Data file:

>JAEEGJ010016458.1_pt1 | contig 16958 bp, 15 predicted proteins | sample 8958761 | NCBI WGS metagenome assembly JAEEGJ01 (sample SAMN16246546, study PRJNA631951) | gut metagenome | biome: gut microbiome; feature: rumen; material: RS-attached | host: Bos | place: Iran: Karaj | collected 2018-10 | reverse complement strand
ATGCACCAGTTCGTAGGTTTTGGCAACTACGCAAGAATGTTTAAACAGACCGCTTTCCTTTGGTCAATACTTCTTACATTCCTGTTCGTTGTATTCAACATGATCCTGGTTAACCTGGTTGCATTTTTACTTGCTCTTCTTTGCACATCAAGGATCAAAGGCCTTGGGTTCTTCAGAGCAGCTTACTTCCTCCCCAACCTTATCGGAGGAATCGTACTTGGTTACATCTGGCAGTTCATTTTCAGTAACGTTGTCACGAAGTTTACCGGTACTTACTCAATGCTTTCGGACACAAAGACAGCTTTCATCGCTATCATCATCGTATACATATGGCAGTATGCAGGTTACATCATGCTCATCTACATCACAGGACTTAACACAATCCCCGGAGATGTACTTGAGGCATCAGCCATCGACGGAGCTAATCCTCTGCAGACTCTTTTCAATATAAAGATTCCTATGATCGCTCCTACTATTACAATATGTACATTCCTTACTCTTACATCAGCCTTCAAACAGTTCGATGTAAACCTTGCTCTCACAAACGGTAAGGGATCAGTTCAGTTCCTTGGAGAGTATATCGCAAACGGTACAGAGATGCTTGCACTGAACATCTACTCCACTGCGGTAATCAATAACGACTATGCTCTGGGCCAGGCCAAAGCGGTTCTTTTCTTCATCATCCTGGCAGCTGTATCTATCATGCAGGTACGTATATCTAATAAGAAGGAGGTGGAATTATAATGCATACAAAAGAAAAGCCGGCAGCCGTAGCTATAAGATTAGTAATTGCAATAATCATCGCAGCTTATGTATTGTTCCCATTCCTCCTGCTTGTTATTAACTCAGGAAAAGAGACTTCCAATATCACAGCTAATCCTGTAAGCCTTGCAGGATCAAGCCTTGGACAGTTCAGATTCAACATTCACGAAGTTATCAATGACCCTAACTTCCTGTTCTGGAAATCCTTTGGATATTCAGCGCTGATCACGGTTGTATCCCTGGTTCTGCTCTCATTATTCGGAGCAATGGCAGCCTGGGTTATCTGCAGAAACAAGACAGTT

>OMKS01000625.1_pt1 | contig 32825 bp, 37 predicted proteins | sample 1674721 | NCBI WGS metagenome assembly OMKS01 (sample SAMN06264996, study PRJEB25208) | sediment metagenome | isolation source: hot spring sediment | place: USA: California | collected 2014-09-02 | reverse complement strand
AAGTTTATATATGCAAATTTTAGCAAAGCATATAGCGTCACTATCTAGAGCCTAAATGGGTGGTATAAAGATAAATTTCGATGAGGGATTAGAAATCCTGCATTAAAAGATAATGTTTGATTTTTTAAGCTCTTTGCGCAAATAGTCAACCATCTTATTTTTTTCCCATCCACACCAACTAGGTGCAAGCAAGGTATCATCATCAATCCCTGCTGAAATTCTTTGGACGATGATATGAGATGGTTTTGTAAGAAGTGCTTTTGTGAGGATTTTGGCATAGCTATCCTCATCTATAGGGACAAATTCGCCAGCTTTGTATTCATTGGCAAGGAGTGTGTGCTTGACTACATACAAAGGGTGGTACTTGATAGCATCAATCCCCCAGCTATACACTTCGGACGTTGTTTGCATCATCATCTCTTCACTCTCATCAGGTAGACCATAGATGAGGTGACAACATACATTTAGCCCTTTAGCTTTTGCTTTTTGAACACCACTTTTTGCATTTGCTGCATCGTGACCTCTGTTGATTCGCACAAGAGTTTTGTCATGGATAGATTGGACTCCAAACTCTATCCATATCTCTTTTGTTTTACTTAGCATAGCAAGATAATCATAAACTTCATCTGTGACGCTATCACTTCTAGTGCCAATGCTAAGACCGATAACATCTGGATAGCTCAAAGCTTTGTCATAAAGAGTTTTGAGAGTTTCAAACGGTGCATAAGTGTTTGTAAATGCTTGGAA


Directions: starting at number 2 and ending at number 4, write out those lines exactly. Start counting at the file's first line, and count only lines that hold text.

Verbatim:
ATGCACCAGTTCGTAGGTTTTGGCAACTACGCAAGAATGTTTAAACAGACCGCTTTCCTTTGGTCAATACTTCTTACATTCCTGTTCGTTGTATTCAACATGATCCTGGTTAACCTGGTTGCATTTTTACTTGCTCTTCTTTGCACATCAAGGATCAAAGGCCTTGGGTTCTTCAGAGCAGCTTACTTCCTCCCCAACCTTATCGGAGGAATCGTACTTGGTTACATCTGGCAGTTCATTTTCAGTAACGTTGTCACGAAGTTTACCGGTACTTACTCAATGCTTTCGGACACAAAGACAGCTTTCATCGCTATCATCATCGTATACATATGGCAGTATGCAGGTTACATCATGCTCATCTACATCACAGGACTTAACACAATCCCCGGAGATGTACTTGAGGCATCAGCCATCGACGGAGCTAATCCTCTGCAGACTCTTTTCAATATAAAGATTCCTATGATCGCTCCTACTATTACAATATGTACATTCCTTACTCTTACATCAGCCTTCAAACAGTTCGATGTAAACCTTGCTCTCACAAACGGTAAGGGATCAGTTCAGTTCCTTGGAGAGTATATCGCAAACGGTACAGAGATGCTTGCACTGAACATCTACTCCACTGCGGTAATCAATAACGACTATGCTCTGGGCCAGGCCAAAGCGGTTCTTTTCTTCATCATCCTGGCAGCTGTATCTATCATGCAGGTACGTATATCTAATAAGAAGGAGGTGGAATTATAATGCATACAAAAGAAAAGCCGGCAGCCGTAGCTATAAGATTAGTAATTGCAATAATCATCGCAGCTTATGTATTGTTCCCATTCCTCCTGCTTGTTATTAACTCAGGAAAAGAGACTTCCAATATCACAGCTAATCCTGTAAGCCTTGCAGGATCAAGCCTTGGACAGTTCAGATTCAACATTCACGAAGTTATCAATGACCCTAACTTCCTGTTCTGGAAATCCTTTGGATATTCAGCGCTGATCACGGTTGTATCCCTGGTTCTGCTCTCATTATTCGGAGCAATGGCAGCCTGGGTTATCTGCAGAAACAAGACAGTT

>OMKS01000625.1_pt1 | contig 32825 bp, 37 predicted proteins | sample 1674721 | NCBI WGS metagenome assembly OMKS01 (sample SAMN06264996, study PRJEB25208) | sediment metagenome | isolation source: hot spring sediment | place: USA: California | collected 2014-09-02 | reverse complement strand
AAGTTTATATATGCAAATTTTAGCAAAGCATATAGCGTCACTATCTAGAGCCTAAATGGGTGGTATAAAGATAAATTTCGATGAGGGATTAGAAATCCTGCATTAAAAGATAATGTTTGATTTTTTAAGCTCTTTGCGCAAATAGTCAACCATCTTATTTTTTTCCCATCCACACCAACTAGGTGCAAGCAAGGTATCATCATCAATCCCTGCTGAAATTCTTTGGACGATGATATGAGATGGTTTTGTAAGAAGTGCTTTTGTGAGGATTTTGGCATAGCTATCCTCATCTATAGGGACAAATTCGCCAGCTTTGTATTCATTGGCAAGGAGTGTGTGCTTGACTACATACAAAGGGTGGTACTTGATAGCATCAATCCCCCAGCTATACACTTCGGACGTTGTTTGCATCATCATCTCTTCACTCTCATCAGGTAGACCATAGATGAGGTGACAACATACATTTAGCCCTTTAGCTTTTGCTTTTTGAACACCACTTTTTGCATTTGCTGCATCGTGACCTCTGTTGATTCGCACAAGAGTTTTGTCATGGATAGATTGGACTCCAAACTCTATCCATATCTCTTTTGTTTTACTTAGCATAGCAAGATAATCATAAACTTCATCTGTGACGCTATCACTTCTAGTGCCAATGCTAAGACCGATAACATCTGGATAGCTCAAAGCTTTGTCATAAAGAGTTTTGAGAGTTTCAAACGGTGCATAAGTGTTTGTAAATGCTTGGAA